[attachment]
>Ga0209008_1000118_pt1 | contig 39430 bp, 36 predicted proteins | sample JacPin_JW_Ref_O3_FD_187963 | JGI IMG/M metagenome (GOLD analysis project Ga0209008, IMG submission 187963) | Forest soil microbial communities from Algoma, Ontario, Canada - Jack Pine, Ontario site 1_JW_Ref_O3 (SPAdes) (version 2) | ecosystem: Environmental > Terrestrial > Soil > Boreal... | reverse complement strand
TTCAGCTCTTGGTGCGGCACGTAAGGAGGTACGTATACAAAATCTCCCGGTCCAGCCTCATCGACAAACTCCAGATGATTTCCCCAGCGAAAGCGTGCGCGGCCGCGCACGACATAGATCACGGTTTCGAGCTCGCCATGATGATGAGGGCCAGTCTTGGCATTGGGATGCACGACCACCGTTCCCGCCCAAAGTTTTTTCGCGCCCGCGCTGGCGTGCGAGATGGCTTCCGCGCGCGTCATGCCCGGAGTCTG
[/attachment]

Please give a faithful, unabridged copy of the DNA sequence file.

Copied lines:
>Ga0209008_1000118_pt1 | contig 39430 bp, 36 predicted proteins | sample JacPin_JW_Ref_O3_FD_187963 | JGI IMG/M metagenome (GOLD analysis project Ga0209008, IMG submission 187963) | Forest soil microbial communities from Algoma, Ontario, Canada - Jack Pine, Ontario site 1_JW_Ref_O3 (SPAdes) (version 2) | ecosystem: Environmental > Terrestrial > Soil > Boreal... | reverse complement strand
TTCAGCTCTTGGTGCGGCACGTAAGGAGGTACGTATACAAAATCTCCCGGTCCAGCCTCATCGACAAACTCCAGATGATTTCCCCAGCGAAAGCGTGCGCGGCCGCGCACGACATAGATCACGGTTTCGAGCTCGCCATGATGATGAGGGCCAGTCTTGGCATTGGGATGCACGACCACCGTTCCCGCCCAAAGTTTTTTCGCGCCCGCGCTGGCGTGCGAGATGGCTTCCGCGCGCGTCATGCCCGGAGTCTG